Research shows that managers tend to see restrictions and a lack of resources as the main obstacles to innovation – but crises continue to prove the opposite.
Forced experimentation can – and does – bring about change for the better. It can trigger us to seek solutions and develop workarounds that complacency would not. And sometimes, those changes leave us better off. As economist and writer Tim Hartford says, “The best way to finish somewhere different is to start somewhere different.”
And the tragic COVID-19 outbreak is undoubtedly somewhere different. Officials are scrambling to contain its spread. Economists (and corporate innovators) are monitoring the economic damage. Businesses are battening down the hatches to protect their employees.
But this does, inevitably, provide an opportunity for forced experimentation and growth. How many intrepreneurs are watching the travel-ban workarounds that are being tested right now? How many are keeping a keen eye on the sudden shifts in consumer behavior? And how many are thinking about what they can learn from this to prevent further outbreaks or be better prepared to handle them next time?
Here are 5 ingenious innovations and consumer behavior-enabled products that may never have happened if chaos hadn’t ensued.
1. Meetup communities
The devastating events of 9/11 shocked the world and saw many residents of New York City band together in their shared grief.
Noting this unusually neighborly behavior in the wake of the attacks, Scott Heiferman was inspired to create a platform that would help people build communities.
That’s how, he says, he conceived one of the first social networks, Meetup. The app has since accumulated more than 35 million users by enabling them to connect and organize events based on their shared interests.
“Who gives a shit if you innovated?” he says of the move. “All that matters is that you’re helping people.”
2. Travel routes following London’s train strike
In 2014, a strike of employees across the London Underground forced commuters to find alternative routes to work. And in the end, many were better off.
After studying anonymized travel card data, academics from Oxford & Cambridge University discovered that 5% of Londoners didn’t switch back to their original route when the strikes were over.
In being forced to explore alternative directions that they would not have been triggered to try before, the strike actually ended up producing a net economic benefit.
3. Facebook’s ‘I’m safe’ feature
Facebook’s Safety Check has been a feature in many global disasters – users in the region impacted are prompted to tag themselves and let friends know they’re safe. Its first major use was in April, 2015, in the wake of Nepal’s earthquake. More than 7 million people were marked safe, and notifications to over 150 million friends were generated across the platform.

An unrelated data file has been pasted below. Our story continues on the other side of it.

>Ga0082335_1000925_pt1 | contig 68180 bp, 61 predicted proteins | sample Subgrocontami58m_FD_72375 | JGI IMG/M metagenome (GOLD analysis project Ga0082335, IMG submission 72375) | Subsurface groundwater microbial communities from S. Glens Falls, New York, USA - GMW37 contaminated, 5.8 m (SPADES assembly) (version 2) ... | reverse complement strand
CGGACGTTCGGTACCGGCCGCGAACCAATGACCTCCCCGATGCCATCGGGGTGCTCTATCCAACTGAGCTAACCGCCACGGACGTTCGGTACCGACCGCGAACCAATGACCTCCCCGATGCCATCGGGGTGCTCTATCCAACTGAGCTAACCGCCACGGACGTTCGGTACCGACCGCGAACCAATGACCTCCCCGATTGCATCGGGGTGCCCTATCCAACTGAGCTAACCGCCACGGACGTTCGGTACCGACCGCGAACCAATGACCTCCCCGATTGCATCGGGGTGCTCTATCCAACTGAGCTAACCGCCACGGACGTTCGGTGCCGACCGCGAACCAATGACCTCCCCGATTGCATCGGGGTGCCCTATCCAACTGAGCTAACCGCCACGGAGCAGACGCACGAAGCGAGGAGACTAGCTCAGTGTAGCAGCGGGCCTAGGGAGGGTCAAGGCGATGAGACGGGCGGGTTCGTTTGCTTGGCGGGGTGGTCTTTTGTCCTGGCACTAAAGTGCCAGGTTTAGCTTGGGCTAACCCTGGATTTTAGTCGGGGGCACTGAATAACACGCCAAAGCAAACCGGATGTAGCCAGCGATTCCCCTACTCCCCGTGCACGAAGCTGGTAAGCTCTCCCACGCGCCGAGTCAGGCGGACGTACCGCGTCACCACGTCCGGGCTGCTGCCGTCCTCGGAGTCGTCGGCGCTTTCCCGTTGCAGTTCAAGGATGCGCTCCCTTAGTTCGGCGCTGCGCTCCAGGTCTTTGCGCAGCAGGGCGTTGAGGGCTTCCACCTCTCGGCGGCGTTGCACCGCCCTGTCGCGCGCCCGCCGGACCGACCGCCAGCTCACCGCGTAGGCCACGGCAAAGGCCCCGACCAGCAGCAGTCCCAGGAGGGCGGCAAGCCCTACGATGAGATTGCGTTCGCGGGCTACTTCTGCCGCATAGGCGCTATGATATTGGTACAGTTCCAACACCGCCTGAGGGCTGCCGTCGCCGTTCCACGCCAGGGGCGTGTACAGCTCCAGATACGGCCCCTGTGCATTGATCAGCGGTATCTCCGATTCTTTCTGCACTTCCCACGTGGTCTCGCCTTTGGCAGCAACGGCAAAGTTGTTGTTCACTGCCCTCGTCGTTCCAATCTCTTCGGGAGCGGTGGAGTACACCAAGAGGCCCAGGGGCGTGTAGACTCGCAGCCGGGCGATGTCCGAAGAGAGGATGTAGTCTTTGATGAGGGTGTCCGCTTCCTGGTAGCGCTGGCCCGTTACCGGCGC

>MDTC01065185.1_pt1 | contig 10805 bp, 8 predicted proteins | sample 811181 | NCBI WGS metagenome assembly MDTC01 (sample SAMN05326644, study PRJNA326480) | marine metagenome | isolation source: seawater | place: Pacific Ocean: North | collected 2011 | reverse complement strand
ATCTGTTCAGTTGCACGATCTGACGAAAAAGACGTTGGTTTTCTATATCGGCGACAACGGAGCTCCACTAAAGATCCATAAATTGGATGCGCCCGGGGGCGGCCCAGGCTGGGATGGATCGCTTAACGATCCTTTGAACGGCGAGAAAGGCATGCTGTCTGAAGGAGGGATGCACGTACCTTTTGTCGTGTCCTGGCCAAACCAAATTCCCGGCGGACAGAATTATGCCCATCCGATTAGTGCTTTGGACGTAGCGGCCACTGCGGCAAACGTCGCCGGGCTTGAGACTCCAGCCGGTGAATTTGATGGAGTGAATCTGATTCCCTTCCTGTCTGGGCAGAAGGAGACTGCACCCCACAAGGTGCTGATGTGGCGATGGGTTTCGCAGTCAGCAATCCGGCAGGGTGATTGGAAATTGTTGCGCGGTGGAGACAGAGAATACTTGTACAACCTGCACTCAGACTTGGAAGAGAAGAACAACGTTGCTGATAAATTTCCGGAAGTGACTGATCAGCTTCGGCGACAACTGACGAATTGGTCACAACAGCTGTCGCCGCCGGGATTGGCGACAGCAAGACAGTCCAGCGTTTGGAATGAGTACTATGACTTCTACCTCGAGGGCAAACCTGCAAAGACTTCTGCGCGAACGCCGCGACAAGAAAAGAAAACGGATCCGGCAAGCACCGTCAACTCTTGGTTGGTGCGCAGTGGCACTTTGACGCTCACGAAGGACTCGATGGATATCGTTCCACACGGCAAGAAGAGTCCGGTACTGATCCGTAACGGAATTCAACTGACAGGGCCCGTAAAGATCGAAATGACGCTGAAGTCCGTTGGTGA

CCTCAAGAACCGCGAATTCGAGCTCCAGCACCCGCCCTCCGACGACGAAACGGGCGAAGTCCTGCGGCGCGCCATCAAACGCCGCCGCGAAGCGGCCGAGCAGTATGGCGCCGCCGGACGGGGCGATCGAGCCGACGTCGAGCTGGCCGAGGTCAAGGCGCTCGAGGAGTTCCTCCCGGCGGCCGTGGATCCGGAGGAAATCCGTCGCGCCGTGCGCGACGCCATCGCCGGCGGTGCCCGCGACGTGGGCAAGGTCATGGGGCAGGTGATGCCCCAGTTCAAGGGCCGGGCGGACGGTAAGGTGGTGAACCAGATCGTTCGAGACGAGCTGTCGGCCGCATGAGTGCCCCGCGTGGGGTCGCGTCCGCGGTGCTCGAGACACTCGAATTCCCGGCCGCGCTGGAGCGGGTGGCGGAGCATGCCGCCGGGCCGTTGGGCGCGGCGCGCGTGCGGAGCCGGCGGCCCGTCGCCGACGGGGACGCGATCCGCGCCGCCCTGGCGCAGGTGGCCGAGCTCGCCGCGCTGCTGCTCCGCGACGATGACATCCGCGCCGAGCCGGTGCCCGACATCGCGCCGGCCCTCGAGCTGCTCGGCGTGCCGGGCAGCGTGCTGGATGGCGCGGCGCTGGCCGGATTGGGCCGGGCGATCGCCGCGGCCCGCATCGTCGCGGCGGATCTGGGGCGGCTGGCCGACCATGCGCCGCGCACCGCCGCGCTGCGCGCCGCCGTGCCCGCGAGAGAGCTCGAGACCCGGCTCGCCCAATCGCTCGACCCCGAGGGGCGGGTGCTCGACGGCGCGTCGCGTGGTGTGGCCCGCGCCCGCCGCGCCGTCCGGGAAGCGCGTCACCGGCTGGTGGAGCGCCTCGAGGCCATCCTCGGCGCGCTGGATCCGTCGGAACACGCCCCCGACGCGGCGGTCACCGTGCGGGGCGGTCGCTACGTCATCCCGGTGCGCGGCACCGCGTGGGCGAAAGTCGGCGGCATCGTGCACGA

The feature has since evolved into a dedicated Crisis Response page where you can essentially explore a newsfeed of catastrophes around the world, with the option to make donations and offer help during disasters. These days, it’s a go-to spot for concerned loved ones across the globe.
4. Spike in virtual communication
Evidence continues to emerge linking remote work to increased productivity. And yet, working from home has been viewed as a privilege for employees rather than a necessity. That is, until now. The coronavirus outbreak has led to a huge shift in behavior, and suddenly, work-from-home setups and virtual communication tools are looking like an excellent investment.
In response to COVID-19, Google and Microsoft are giving away their enterprise conferencing tools (freemium model, anyone?), but free access is only available for a limited time. And virtual communication stocks have soared.
It remains to be seen whether the surge in virtual-tool users will mirror the teleconferencing boom associated with the SARS epidemic in 2003: business for international telecoms company TeleCall doubled in two months, seeing a 200% increase in users signing up and a 30% increase in customers worldwide. But we’ll be keeping our eye out for new offerings and players.
5. Demand for digital doctors
Many formerly real-world services have migrated online at this point, but when it comes to healthcare – adoption of technology has been slow. We discussed this in more detail recently but suffice it to say – consumers aren’t yet willing to trust machines when it comes to their health.
But in another example of a crisis accelerating adoption and encouraging investments in new, innovative technologies, this outbreak is speeding things up in China.
The COVID-19 epidemic is seeing many steer-clear of clinics and remain confined to their homes. And as a result, millions are seeking treatment and healthcare advice online.
Xin Lijun, CEO of JD Health, an eCommerce platform for pharmaceutical products, says that his platform’s monthly consultations have grown tenfold since the outbreak – reaching 2 million. “Without an outbreak, such a shift in consumer behavior would have perhaps taken five years,” he says.
The firm joins a herd of 22 new global unicorns emerging from China, with a $7 billion valuation.
Read more on how to innovate during a recession.